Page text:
Mottingham, Bromley/Greenwich

A dichotomous residential district located east of Grove Park, dominated by interwar council housing that extended the locality towards Chislehurst

Hidden London: Fairmount House - Mottingham

An Anglo-Saxon charter of 862 iden­ti­fied the boundary of land belonging to Mōda’s people. The name Mōda suggested someone who was proud, bold and hard-working.

This was farmland until the mid-19th century, with a handful of large houses on Mottingham Lane (near the top left corner of the map below), including Mottingham House and Fairy Hall. The latter was rebuilt in 1856. In the absence of a signif­i­cant settle­ment, Mottingham station was at first called Eltham when it opened in 1866.

Cottages were built on what is now Mottingham Road, with the shops of the Terrace. The West Park estate was laid out with houses for the middle classes in the 1880s and St Andrew’s church was built in the fields between the station and the village.

The Royal Naval School moved from New Cross to Fairy Hall in 1889. The hall was acquired by the School for the Sons of Mission­aries to form Eltham College (shown in the photo­graph below*) in 1912. In that same year the Iron­mon­gers’ Company built Sir Robert Geffrye’s almshouses on Mottingham Road to replace the homes in Hoxton that have since become the Geffrye Museum.

Suburban devel­op­ment began after the Sidcup arterial road opened in 1923. The London County Council acquired Court Farm and began to lay out the Mottingham estate. Schools and shops were provided and the first of the estate’s 2,000 homes were occupied in 1935. In the same year, north of the railway line, the Metro­pol­itan Borough of Woolwich acquired a surviving fragment of the landscape of Eltham Lodge, with woodland and a lake that are now the Tarn bird sanctuary.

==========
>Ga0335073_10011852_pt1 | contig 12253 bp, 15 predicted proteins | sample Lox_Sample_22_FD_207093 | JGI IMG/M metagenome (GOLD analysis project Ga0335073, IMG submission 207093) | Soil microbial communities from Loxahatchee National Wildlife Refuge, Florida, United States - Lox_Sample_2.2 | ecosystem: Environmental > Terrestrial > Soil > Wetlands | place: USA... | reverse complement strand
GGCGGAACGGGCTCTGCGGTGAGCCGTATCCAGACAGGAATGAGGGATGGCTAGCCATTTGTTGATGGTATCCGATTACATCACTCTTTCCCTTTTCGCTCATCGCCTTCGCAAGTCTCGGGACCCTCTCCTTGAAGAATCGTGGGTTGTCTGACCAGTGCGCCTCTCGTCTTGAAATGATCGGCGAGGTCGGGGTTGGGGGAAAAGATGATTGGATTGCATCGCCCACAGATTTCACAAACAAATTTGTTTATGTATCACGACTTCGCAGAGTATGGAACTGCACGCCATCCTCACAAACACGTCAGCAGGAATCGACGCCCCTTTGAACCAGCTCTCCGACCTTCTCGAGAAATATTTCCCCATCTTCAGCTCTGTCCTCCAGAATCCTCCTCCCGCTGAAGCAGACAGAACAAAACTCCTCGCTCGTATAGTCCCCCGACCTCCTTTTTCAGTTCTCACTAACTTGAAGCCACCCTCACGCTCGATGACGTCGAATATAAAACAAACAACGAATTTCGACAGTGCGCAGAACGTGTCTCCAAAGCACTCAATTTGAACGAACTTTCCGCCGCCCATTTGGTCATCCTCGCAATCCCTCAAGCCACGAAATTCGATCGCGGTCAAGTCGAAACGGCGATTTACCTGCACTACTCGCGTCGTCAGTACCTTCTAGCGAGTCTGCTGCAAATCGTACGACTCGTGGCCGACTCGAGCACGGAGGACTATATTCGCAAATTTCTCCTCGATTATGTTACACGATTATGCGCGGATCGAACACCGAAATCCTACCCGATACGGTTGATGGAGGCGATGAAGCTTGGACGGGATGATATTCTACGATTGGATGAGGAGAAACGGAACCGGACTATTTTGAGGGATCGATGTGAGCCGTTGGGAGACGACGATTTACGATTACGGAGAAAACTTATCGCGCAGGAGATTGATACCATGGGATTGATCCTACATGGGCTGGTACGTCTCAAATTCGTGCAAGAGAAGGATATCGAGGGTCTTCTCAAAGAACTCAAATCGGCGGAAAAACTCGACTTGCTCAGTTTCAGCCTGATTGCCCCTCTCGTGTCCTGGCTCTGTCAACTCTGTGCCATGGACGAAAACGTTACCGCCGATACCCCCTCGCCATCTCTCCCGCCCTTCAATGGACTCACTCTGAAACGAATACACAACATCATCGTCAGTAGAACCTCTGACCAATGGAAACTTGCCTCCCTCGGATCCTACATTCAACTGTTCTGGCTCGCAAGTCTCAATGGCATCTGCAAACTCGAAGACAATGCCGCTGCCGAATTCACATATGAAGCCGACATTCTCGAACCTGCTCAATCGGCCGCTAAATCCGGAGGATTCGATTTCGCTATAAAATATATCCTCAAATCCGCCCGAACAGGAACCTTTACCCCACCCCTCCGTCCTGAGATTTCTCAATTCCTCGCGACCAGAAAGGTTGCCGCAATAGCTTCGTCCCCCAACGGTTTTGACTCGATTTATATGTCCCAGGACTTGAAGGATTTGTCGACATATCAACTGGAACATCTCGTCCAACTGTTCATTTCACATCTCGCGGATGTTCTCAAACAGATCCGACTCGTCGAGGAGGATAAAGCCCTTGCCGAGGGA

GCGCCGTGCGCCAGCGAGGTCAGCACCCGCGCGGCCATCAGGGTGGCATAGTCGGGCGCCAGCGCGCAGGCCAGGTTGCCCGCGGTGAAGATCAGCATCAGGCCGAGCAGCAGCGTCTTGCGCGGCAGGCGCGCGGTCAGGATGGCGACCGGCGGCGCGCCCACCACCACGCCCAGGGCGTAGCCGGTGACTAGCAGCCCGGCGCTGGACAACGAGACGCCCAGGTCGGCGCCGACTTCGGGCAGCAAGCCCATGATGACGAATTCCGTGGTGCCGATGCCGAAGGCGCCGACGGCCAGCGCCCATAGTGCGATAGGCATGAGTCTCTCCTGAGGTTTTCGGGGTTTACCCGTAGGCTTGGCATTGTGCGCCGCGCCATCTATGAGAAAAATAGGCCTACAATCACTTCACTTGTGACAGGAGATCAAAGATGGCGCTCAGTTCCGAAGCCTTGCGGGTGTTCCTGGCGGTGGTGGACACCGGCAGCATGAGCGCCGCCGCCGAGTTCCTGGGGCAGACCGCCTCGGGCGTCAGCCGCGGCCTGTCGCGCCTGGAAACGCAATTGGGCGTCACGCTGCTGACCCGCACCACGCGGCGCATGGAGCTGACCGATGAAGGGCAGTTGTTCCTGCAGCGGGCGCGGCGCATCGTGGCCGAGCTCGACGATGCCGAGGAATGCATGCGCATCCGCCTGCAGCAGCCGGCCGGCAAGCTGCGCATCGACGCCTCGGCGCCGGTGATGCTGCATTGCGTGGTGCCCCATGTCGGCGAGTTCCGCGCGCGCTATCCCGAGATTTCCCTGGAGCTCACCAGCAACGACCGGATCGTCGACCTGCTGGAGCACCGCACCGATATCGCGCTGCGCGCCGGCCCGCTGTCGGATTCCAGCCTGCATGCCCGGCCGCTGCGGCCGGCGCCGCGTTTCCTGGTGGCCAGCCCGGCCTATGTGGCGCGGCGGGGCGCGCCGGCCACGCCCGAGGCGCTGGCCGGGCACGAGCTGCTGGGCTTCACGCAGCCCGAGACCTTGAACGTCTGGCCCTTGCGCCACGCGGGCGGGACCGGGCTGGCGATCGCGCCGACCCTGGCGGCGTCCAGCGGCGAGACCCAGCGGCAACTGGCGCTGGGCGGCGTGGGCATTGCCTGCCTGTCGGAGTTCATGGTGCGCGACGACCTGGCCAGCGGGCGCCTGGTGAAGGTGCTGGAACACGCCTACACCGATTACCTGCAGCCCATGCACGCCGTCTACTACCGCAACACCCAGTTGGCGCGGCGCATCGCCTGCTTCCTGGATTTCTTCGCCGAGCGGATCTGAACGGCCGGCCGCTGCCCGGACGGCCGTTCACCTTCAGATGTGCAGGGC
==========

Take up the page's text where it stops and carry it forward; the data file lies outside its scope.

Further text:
The capacious King and Queen public house opened in 1937 at the corner of Kimmeridge Road and St Keverne Road.

Mottingham House was demol­ished in 1969 and replaced with the flats of Colview Court. The foun­da­tions of a Tudor mansion were uncovered during construction.

The Greater London Council acquired the Geffrye almshouses in 1971, remod­elled them and built new housing in the grounds. The estate is now managed by Affinity Sutton. More housing replaced the King and Queen pub in 1992 – in and around King and Queen Close.

Bromley’s ward of Mottingham and Chisle­hurst North has an over­whelm­ingly white popu­la­tion but in other respects the ward stands out from the rest of the borough (as it does on the map too, forming an isthmus surrounded by Greenwich to the north and east and Lewisham to the west), with fewer married couples, lower car and home ownership and lower levels of educa­tional attain­ment. In her history of Mottingham, Winifred Parkinson lists “poverty, poor health, disad­van­taged families, unem­ploy­ment [and] insuf­fi­cient invest­ment in youth” among the chal­lenges facing the district in the 21st century. In contrast with the ‘chal­lenged’, munic­i­pally built part of Mottingham, the vicinity of Eltham College has an almost genteel ambience. This area is sometimes known as Mottingham Village.

Mottingham Village sign by Des Blenkinsopp

The cricketer WG Grace lived at Fairmount on Mottingham Lane from 1909 until his death here in 1915. Now a residential care home, Fairmount is shown in the photograph at the top of this article.*

Punk rocker Siouxsie Sioux went to school in Mottingham.

Postal district: SE9
Population: 9,987 (Mottingham and Chislehurst North ward, 2011 census, showing a slight decline on the 2001 census)
Station: Southeastern Trains (zone 4)
Further reading: Winifred H Parkinson, Mottingham: From Hamlet to Urban Village, Bromley Leisure & and Community Services, 2005


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* The picture of Fairmount at the top of this page is adapted from an original photograph, copyright ‘Spudgun67’, at Flickr, made available under the Attribution 2.0 Generic licence. The picture of the Mottingham Village sign is slightly modified from an original photograph, copyright Des Blenkinsopp, at Geograph Britain and Ireland, made available under the Attribution-ShareAlike 2.0 Generic Licence. Any subsequent reuse is freely permitted under the terms of those licences.